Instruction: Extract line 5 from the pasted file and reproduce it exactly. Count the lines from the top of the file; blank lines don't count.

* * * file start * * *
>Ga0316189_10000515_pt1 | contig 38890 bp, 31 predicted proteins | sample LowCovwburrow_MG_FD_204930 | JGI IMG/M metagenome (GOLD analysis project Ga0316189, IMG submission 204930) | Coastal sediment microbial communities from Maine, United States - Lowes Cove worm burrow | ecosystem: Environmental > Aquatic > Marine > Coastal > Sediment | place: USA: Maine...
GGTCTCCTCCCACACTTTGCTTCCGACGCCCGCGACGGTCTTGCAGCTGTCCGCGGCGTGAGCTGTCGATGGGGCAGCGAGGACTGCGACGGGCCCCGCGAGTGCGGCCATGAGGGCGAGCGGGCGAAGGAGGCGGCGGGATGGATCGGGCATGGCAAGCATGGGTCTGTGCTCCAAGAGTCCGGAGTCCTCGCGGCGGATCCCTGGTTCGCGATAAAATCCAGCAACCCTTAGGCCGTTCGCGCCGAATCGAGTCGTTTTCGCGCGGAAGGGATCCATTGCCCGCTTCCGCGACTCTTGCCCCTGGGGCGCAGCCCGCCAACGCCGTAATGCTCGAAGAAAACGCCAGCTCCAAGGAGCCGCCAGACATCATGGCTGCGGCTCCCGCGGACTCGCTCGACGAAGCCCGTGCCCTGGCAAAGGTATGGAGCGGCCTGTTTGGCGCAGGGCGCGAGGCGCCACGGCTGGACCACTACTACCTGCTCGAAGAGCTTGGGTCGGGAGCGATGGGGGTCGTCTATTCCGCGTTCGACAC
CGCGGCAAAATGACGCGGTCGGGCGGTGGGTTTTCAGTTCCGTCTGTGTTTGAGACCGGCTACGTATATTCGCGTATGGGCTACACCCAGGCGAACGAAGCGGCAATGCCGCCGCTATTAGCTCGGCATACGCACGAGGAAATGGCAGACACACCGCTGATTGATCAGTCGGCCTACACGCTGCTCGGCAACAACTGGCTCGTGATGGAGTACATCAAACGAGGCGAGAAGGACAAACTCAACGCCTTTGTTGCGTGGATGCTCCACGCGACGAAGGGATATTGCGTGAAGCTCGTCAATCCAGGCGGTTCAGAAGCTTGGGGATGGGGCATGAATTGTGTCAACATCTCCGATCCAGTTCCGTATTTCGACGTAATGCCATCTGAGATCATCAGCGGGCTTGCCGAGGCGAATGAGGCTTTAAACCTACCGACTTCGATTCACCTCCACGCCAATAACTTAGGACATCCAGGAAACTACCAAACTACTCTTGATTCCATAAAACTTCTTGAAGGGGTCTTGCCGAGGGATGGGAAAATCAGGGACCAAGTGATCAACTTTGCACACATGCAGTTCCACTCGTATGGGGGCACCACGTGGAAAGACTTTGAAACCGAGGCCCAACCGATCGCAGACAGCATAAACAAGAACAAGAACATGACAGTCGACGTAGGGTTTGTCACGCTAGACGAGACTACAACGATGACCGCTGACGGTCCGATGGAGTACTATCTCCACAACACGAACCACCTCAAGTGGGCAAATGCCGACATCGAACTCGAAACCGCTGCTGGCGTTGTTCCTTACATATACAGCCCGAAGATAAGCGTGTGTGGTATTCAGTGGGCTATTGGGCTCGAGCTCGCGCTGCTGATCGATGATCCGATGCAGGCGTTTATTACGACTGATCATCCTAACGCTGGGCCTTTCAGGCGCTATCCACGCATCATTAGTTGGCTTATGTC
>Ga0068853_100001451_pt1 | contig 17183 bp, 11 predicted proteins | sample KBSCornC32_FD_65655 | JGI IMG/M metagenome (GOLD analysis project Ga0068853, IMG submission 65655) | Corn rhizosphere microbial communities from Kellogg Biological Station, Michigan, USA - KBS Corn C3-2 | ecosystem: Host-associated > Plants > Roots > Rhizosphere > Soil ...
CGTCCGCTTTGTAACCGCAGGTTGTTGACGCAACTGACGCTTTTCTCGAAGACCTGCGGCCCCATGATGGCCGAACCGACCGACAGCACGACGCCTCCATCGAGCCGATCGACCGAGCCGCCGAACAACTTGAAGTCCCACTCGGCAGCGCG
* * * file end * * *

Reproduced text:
CGTCCGCTTTGTAACCGCAGGTTGTTGACGCAACTGACGCTTTTCTCGAAGACCTGCGGCCCCATGATGGCCGAACCGACCGACAGCACGACGCCTCCATCGAGCCGATCGACCGAGCCGCCGAACAACTTGAAGTCCCACTCGGCAGCGCG